but it’s awesome that you are coming out so ahead.

    The Mr. & i have said on several occasions that if people had first children like our littlebean, there would be a lot less kids in the world.
    but i’ve read about leta & see that you had some very similar issues with her. so i look very forward to reading about princess aurora. kudos to you guys for making your family that much better.

    i hope she’ll be a wonderful & seamless addition to your lives. and here’s hoping she’ll be a calm baby who enjoys sleep!

  • http://parentheticalthoughts.wordpress.com Emma

    Considering how different so many siblings are from one another, I think there’s a good chance your next one will like dogs :)

    Also, I think it’s human nature to introduce more chaos once you think you’ve finally got things under control.

  • http://www.surprisingwoman.com/blog Brenda Kidman

    This post is so true!

    You think being a parent is great though, just wait until you are a grandparent. It just doesn’t get any better!

  • LB

    oh how I hope what you say in those last two paragraphs is true. I’m 8 weeks along and have my first doctor appt next week. I have seriously wondered if I’d be secretly relieved if my doctor told me whoops, we made a mistake, you’re not really pregnant. I just don’t know where I will summon up the constant energy required for a baby. Basically I’m scared shitless and found your words comforting, so thanks.

  • http://notinsaneperse.blogspot.com Kelly

    My first was a lot like Leta. He made me wait nearly five years before having my second. She was so fun that I had a third about 20 months later. Either the babies are getting easier, or I’m becoming a better parent and completely fucked my oldest kid up. Jury’s still out.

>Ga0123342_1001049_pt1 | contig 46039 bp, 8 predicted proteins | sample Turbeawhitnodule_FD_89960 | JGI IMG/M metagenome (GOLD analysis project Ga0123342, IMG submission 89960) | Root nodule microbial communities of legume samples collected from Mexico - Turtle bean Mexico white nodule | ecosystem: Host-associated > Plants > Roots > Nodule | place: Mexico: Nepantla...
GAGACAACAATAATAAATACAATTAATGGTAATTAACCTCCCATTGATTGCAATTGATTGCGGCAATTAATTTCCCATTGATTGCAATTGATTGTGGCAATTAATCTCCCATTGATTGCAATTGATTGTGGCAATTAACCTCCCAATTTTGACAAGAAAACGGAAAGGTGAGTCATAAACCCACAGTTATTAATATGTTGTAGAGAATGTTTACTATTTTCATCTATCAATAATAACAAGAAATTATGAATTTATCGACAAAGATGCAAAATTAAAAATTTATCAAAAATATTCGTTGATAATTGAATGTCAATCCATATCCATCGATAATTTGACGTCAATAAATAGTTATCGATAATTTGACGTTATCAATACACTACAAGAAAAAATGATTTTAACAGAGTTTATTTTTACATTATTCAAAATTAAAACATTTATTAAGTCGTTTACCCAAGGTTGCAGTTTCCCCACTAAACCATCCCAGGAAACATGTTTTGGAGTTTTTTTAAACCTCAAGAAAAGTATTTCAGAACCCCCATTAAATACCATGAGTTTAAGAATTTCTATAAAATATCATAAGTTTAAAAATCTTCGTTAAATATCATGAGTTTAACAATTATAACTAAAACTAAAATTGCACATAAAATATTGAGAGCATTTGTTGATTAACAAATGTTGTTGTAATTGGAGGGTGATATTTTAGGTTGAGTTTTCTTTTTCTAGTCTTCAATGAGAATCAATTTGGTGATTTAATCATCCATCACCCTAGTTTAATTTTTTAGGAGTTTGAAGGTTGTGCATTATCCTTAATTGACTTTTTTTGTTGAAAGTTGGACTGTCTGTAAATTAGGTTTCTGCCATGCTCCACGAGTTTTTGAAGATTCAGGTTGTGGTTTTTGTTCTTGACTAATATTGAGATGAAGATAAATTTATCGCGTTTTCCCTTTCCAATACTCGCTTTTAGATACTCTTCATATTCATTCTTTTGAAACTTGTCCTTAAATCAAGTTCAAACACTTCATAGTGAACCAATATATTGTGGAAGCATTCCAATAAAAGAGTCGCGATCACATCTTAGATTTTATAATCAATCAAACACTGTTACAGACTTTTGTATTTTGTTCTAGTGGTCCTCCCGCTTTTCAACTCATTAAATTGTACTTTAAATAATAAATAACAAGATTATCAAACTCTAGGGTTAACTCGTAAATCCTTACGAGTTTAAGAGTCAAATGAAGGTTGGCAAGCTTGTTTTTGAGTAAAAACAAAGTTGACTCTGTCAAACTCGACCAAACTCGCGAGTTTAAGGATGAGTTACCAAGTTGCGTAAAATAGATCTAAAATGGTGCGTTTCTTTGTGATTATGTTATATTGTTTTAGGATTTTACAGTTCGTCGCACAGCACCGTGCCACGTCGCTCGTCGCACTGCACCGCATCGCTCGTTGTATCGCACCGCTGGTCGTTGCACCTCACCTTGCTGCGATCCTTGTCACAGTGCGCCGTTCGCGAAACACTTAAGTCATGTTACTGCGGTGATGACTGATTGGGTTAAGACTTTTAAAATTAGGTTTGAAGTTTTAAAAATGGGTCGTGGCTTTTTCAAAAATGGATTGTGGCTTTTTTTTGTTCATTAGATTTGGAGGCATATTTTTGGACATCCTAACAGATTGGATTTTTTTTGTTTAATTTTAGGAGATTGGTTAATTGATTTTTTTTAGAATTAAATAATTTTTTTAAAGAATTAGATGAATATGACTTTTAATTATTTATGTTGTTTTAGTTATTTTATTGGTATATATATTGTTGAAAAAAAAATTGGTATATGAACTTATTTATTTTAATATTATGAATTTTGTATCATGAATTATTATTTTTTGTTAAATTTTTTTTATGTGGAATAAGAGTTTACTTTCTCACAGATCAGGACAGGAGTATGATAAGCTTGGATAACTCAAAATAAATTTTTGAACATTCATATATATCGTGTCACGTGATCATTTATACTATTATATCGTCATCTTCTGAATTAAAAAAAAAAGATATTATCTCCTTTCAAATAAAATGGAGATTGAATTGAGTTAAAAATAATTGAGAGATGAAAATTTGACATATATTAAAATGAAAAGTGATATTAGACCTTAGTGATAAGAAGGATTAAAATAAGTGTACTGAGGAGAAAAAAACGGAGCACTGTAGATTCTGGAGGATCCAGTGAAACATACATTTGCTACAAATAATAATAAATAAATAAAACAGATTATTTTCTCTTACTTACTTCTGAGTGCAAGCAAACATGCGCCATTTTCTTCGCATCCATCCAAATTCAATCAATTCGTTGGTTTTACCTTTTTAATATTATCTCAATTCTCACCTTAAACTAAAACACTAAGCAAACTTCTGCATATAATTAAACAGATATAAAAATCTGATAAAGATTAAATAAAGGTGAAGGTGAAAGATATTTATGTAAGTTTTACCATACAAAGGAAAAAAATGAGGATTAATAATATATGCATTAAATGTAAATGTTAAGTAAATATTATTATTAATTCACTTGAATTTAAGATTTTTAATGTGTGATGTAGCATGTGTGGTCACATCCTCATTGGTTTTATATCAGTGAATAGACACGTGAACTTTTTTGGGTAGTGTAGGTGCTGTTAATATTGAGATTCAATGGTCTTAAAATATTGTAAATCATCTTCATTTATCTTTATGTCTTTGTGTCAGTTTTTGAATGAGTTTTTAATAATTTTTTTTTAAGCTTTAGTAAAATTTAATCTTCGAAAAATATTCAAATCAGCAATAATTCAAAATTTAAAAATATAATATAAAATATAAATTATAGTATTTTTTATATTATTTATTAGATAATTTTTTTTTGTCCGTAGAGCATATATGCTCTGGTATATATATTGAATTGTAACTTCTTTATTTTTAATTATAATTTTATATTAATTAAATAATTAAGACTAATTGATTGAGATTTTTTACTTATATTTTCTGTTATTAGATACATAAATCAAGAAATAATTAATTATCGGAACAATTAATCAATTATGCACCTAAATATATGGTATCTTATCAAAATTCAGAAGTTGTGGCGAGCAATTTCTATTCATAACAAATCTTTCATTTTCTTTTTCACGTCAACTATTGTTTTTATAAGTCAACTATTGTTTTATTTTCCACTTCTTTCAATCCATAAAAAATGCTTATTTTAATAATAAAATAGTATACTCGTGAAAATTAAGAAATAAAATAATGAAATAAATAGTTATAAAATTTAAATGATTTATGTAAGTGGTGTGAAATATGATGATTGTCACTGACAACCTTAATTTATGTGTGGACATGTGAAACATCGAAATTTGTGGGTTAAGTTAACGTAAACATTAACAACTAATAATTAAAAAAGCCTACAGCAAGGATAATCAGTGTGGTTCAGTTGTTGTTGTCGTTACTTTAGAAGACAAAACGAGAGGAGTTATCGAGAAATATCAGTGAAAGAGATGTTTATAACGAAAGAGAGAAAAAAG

• Laura R

    I have had many revelations during parenthood, but my favorite by far is the adults voices in Charlie Brown specials-” Whaa whaa whant wha whaa”– that is all the kids hear- no wonder we have to repeat ourselves 100 times!! I never truly got that until I was a parent- it was a beautiful moment!

  • Heidi

    Believe it or not…the second one teaches you things too. They are different lessons, but still very good ones.

    My second time around was much breezier (not sure if it was my improved mental state or my second’s easy way), but it erased a lot of bad memories I had with my first. In a way, it eased the pain and disappointment I felt having not “enjoyed” my first child’s newborn days. It gave me new perspective, and made me think back on those early, fumbling days of parenthood more fondly.

    I’m hoping you and Jon are just as lucky the second time around!

  • Anonymous

    To #313 Megan: